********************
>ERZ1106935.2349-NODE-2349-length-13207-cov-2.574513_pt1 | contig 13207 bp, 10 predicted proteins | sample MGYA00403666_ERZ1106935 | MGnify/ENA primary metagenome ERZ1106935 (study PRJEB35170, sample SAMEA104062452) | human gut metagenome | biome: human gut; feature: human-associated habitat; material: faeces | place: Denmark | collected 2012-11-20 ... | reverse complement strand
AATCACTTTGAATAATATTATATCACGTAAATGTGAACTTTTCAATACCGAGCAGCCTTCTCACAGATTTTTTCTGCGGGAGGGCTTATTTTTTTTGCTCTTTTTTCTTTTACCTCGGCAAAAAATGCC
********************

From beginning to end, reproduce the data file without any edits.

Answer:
>ERZ1106935.2349-NODE-2349-length-13207-cov-2.574513_pt1 | contig 13207 bp, 10 predicted proteins | sample MGYA00403666_ERZ1106935 | MGnify/ENA primary metagenome ERZ1106935 (study PRJEB35170, sample SAMEA104062452) | human gut metagenome | biome: human gut; feature: human-associated habitat; material: faeces | place: Denmark | collected 2012-11-20 ... | reverse complement strand
AATCACTTTGAATAATATTATATCACGTAAATGTGAACTTTTCAATACCGAGCAGCCTTCTCACAGATTTTTTCTGCGGGAGGGCTTATTTTTTTTGCTCTTTTTTCTTTTACCTCGGCAAAAAATGCC